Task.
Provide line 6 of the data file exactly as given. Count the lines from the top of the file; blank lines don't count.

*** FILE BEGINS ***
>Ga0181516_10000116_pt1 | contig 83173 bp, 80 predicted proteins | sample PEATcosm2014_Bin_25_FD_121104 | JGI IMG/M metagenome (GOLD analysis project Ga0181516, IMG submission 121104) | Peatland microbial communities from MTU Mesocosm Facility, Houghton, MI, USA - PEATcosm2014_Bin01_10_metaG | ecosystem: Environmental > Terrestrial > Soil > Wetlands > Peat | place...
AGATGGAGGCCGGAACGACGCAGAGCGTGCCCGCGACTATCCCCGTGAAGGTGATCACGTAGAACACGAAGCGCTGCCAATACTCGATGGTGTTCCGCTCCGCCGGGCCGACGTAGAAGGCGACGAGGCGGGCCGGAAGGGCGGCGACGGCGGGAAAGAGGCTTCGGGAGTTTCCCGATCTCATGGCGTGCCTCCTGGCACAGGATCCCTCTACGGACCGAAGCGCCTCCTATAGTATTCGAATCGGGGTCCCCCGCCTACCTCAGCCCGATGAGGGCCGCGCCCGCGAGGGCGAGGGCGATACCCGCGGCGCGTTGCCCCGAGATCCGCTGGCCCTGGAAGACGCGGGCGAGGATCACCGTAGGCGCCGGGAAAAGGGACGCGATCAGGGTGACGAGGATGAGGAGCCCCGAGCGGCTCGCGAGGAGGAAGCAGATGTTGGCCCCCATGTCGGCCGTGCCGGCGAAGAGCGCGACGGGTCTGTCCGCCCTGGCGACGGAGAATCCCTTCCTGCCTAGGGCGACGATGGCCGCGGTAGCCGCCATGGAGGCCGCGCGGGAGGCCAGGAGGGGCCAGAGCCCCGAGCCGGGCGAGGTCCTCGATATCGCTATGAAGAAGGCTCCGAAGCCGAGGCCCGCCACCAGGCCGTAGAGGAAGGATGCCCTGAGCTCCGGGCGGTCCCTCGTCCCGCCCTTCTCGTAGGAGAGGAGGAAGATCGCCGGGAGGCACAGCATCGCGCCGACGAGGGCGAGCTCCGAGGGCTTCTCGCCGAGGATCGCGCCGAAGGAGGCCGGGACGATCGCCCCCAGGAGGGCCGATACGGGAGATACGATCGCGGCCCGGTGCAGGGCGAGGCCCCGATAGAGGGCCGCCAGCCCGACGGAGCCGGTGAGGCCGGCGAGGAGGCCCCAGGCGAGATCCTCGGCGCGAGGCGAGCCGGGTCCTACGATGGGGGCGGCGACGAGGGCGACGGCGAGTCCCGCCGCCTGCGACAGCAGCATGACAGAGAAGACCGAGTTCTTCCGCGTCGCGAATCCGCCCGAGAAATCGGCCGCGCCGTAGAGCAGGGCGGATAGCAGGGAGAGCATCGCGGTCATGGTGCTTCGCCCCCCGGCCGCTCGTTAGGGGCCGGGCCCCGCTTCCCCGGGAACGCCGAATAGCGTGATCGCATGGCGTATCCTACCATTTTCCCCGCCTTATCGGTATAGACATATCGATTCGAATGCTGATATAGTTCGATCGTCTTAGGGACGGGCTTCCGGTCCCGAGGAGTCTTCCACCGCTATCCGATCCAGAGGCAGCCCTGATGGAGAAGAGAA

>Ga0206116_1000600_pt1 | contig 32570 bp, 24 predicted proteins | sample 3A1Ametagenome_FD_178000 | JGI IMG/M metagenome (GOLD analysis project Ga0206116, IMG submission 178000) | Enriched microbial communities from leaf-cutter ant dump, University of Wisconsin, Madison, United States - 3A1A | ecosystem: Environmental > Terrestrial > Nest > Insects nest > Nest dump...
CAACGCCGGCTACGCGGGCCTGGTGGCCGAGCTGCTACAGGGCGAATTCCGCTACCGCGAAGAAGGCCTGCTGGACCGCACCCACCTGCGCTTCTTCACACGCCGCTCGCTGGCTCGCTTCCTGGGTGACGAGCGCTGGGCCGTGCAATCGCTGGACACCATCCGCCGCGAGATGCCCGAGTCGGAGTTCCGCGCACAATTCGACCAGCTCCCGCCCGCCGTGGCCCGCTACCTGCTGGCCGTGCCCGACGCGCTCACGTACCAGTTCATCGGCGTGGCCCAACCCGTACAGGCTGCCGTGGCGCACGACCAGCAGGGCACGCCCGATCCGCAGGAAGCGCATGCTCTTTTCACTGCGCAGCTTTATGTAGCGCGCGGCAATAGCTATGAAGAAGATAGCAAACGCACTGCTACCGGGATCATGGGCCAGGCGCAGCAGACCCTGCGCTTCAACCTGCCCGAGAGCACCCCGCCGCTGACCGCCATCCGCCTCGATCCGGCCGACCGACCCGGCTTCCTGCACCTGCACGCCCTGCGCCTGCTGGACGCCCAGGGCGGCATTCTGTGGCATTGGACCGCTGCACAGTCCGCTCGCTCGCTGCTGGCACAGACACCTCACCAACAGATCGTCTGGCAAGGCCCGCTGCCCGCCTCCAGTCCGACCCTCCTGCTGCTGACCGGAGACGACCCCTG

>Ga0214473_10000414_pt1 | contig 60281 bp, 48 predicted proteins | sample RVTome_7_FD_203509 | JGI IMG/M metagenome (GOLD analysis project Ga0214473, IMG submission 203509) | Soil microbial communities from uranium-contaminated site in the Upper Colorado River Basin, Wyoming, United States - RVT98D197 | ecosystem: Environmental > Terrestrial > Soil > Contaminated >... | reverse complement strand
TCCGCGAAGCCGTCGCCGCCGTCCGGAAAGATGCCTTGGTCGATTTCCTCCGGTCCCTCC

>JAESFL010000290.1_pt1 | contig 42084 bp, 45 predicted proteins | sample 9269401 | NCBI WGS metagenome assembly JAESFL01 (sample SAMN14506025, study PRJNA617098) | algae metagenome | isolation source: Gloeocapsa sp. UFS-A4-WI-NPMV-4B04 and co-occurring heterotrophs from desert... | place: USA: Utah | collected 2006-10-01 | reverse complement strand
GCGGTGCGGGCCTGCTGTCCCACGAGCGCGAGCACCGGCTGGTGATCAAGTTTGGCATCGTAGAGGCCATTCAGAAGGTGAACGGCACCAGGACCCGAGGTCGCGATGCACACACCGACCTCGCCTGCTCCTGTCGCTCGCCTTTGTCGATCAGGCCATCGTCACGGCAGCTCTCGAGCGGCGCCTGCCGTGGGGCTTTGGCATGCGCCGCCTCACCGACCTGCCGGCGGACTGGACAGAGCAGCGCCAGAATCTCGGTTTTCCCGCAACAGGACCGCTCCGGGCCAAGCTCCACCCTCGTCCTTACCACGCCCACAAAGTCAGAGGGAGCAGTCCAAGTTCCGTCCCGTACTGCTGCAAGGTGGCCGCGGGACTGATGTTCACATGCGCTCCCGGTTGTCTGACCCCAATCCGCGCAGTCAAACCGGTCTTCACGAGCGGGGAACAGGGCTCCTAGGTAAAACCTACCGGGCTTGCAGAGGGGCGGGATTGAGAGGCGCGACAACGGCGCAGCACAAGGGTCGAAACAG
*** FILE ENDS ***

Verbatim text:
TCCGCGAAGCCGTCGCCGCCGTCCGGAAAGATGCCTTGGTCGATTTCCTCCGGTCCCTCC